Coffee prices are set to stay low as roasters are buying less than usual, rules allowing Brazilian coffee to be delivered in New York come into force and a record global crop compensates for leaf rust losses in Central America.
While countries in Central America and Mexico may lose 4 million to 5 million bags to leaf rust next season, coffee will trade between $1.40 a pound and $1.60 a pound for the next 12 months, said Ricardo Villanueva, president of the private sector committee at the International Coffee Organization. He correctly forecast in September that futures would drop to $1.40 a pound by February and March this year. Arabica for May delivery was little changed at $1.43 a pound in New York.
Coffee roasters hold stockpiles to meet their needs for two to three months, said Keith Flury, an analyst at Rabobank International in London. Their holdings are usually higher than that in years when trees in leading grower Brazil enter the lower-yielding half of its cycle, he said. Global coffee output will climb to a record 144.4 million bags in the season started Oct. 1 in most countries, the London-based ICO estimates. ICE Futures U.S. started accepting Brazilian beans this month.
“It’s a buying strategy. People are buying less to keep prices low. They are buying to roast in a month,” Villanueva said in an interview at the ICO’s offices in London on March 5. “As Brazil will start to deliver to the exchange in March 2013, this could keep prices at a low level.”
Arabica coffee futures have dropped 0.6 percent this year after falling 37 percent in 2012, the most in more than a decade. The beans favoured by Starbucks Corp. (SBUX) were the worst performer in the Standard & Poor’s GSCI gauge of 24 commodities last year as stockpiles climbed to the highest since 2010.
At the moment, it’s not advantageous for producers in Brazil to deliver to ICE as they are getting better prices in the physical market, said Flavio Ribeiro, a broker at Flavour Coffee in Rio de Janeiro. There have been no Brazilian beans sent for grading yet, Claire Miller, a London-based spokeswoman for the exchange, said by phone from London yesterday. That may change when beans from this year’s crop start entering the market, Ribeiro said. Brazil’s arabica harvest starts in June.
Growers in Brazil will reap 47 million to 50.2 million bags of coffee this year, a record for a year in which trees enter the lower yielding half of the two-year cycle, the government’s crop forecasting agency Conab estimates. That follows a record 50.8 million bags during the on-year half of the cycle in 2012. Stockpiles in Latin America’s biggest economy were 28.4 million bags as of Jan. 1, 20 percent higher than a year earlier, according to exporter Terra Forte Exportacao e Importacao de Cafe Ltda.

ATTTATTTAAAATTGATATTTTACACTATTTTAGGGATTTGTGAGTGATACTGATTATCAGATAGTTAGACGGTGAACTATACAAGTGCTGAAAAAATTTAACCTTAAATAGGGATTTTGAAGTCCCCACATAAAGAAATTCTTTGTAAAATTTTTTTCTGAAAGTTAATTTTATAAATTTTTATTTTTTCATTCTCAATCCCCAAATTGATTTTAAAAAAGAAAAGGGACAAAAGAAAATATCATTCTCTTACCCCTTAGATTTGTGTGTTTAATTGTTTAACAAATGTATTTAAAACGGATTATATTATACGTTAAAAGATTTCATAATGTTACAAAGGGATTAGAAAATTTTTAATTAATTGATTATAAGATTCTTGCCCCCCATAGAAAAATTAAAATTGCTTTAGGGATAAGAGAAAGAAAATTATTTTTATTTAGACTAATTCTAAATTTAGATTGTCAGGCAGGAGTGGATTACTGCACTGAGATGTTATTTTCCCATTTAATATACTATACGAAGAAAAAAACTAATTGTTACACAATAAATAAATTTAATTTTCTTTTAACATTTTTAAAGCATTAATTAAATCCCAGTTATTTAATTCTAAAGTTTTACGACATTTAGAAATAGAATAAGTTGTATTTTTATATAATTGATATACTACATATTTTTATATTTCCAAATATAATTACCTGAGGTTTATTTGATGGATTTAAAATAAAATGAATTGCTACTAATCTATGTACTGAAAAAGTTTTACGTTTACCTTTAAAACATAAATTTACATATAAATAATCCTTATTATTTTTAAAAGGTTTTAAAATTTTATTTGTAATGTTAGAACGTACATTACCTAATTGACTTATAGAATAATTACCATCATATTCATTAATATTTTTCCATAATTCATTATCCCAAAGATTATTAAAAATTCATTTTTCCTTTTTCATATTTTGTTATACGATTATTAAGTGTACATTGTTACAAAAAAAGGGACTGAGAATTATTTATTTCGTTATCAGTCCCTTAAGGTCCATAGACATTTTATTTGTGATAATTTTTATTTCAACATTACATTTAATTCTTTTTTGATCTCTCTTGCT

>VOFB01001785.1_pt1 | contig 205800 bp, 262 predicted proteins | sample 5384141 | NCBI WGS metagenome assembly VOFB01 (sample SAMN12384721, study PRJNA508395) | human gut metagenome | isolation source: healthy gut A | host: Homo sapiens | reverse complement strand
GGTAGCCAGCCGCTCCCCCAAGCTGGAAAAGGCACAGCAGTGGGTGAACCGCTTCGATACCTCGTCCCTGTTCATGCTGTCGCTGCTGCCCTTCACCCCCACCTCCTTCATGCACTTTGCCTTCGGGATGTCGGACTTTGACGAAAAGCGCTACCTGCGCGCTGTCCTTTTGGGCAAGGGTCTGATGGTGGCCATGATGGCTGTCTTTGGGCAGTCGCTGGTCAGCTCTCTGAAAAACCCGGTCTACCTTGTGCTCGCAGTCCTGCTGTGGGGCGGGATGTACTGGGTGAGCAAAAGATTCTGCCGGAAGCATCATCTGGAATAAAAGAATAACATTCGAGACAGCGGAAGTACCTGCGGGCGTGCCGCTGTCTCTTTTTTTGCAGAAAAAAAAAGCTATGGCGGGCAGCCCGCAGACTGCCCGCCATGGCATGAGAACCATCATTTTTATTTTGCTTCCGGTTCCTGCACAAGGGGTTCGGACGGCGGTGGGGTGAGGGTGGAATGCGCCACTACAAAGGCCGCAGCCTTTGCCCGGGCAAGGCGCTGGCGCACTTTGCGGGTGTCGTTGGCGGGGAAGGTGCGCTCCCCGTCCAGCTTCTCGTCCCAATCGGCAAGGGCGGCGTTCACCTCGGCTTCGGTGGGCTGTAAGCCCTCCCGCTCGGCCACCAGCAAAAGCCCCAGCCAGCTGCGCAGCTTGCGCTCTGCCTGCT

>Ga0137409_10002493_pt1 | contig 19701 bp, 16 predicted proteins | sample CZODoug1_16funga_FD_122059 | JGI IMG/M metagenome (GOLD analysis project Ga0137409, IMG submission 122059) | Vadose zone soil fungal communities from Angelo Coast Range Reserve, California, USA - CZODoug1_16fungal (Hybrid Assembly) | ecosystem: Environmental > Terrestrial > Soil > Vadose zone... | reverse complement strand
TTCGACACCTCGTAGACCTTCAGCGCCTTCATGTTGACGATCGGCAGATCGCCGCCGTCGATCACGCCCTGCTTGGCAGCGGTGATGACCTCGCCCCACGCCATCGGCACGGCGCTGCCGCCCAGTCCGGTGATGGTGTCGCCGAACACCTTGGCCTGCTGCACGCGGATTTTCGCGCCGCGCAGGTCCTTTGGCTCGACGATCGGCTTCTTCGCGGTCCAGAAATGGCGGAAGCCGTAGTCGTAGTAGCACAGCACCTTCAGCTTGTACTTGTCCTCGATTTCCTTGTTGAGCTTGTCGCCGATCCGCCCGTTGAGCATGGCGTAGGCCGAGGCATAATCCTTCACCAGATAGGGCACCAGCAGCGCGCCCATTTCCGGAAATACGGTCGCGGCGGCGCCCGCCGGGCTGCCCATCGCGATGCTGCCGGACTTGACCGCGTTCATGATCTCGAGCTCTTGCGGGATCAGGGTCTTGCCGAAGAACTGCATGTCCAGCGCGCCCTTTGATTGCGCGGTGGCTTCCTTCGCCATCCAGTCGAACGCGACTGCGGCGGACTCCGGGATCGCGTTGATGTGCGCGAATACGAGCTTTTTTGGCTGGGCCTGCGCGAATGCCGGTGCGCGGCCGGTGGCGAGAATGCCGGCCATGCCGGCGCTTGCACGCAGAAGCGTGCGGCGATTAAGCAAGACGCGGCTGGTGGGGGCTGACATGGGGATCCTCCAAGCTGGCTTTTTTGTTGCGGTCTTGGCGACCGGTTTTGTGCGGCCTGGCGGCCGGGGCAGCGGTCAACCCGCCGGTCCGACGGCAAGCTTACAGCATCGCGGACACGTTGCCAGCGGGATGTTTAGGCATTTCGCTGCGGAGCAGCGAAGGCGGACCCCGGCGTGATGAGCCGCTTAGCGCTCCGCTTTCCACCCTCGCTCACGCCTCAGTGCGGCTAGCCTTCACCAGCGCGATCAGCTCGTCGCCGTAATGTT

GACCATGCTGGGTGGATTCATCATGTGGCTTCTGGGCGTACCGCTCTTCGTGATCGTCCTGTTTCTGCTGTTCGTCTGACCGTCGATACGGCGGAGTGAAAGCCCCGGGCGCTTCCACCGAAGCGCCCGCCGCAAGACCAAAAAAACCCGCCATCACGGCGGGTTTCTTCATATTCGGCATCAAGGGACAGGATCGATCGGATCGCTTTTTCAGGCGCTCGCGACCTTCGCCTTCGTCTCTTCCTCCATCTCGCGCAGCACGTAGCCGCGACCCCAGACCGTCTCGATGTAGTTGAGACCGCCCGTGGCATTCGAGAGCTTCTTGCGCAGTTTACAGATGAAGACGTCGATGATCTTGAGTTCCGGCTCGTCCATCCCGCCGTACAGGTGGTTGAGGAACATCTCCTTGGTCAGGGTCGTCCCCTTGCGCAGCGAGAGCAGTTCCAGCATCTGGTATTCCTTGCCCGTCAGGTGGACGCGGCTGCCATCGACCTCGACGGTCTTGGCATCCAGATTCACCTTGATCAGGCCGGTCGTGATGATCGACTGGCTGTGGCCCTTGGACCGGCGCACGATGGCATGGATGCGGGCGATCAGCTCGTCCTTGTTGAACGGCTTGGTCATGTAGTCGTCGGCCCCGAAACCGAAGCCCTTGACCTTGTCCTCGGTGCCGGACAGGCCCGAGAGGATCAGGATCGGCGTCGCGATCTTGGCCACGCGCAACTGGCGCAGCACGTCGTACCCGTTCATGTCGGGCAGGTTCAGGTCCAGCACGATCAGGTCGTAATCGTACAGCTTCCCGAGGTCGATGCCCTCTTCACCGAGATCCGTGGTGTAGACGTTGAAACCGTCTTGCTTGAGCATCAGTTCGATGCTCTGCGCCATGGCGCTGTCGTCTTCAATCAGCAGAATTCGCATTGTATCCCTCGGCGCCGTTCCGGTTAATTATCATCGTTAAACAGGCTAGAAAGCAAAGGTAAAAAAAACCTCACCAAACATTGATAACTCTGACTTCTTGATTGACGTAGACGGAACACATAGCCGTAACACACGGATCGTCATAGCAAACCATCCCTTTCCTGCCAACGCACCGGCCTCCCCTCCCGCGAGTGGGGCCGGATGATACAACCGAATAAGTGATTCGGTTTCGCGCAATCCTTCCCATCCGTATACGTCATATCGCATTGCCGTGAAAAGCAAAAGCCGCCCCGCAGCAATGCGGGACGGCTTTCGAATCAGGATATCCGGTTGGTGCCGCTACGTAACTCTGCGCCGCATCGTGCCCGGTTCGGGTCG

Bigger crops in Brazil and Colombia, the second-biggest arabica producer, will help compensate for losses in Central America and Mexico for now, Mauricio Galindo, head of operations at the ICO said in an interview at the organization’s offices on March 5. Colombian coffee production will gain 30 percent to 10 million bags this year, Luis Genaro Munoz, the head of the National Federation of Coffee Growers, said last month.
“The supply and demand is in balance,” Rodolfo Trampe, executive coordinator of Mexico’s coffee association, Amecafe, said in an interview in London yesterday. “You have probably 48 million to 50 million bags in Brazil, you have good output in Vietnam, Colombia is slowly recovering.”
Countries in Central America and Mexico may need 10 years to recover from leaf rust, ICO’s Galindo said. The fungus, which attacks foliage, is damaging crops that are at higher-than- normal altitudes and is more resistant than in previous cases, Villanueva said.
Losses in Central America and Mexico will probably not cause arabica coffee futures in New York to rally as roasters replace these beans with supplies from Brazil, Colombia and some African nations, Amecafe’s Trampe said. Roasters are adapting to the new supply and demand environment, he said.
“This phenomenon of leaf rust is generating producers’ expectations of a significant reaction in prices,” Trampe said. “I’m not in favor of saying that all production will be lost and that prices will be $3.00 a pound. It’s not going to happen.”
Futures may start rising in a year as supplies from Brazil will not be enough to make up for leaf rust losses, according to Villanueva. Prices will rise to an average $1.70 a pound by the third quarter, Rabobank International estimated yesterday.
“By December or January the availability of Central American coffee will start to drop sharply,” Villanueva said. “There will be 5 million bags less in a year and it’s not possible that there won’t be a reaction.”
A bag of coffee weighs 60 kilograms (132 pounds).
To contact the reporter on this story: Isis Almeida in London at Ialmeida3@bloomberg.net
To contact the editor responsible for this story: Claudia Carpenter at Ccarpenter2@bloomberg.net.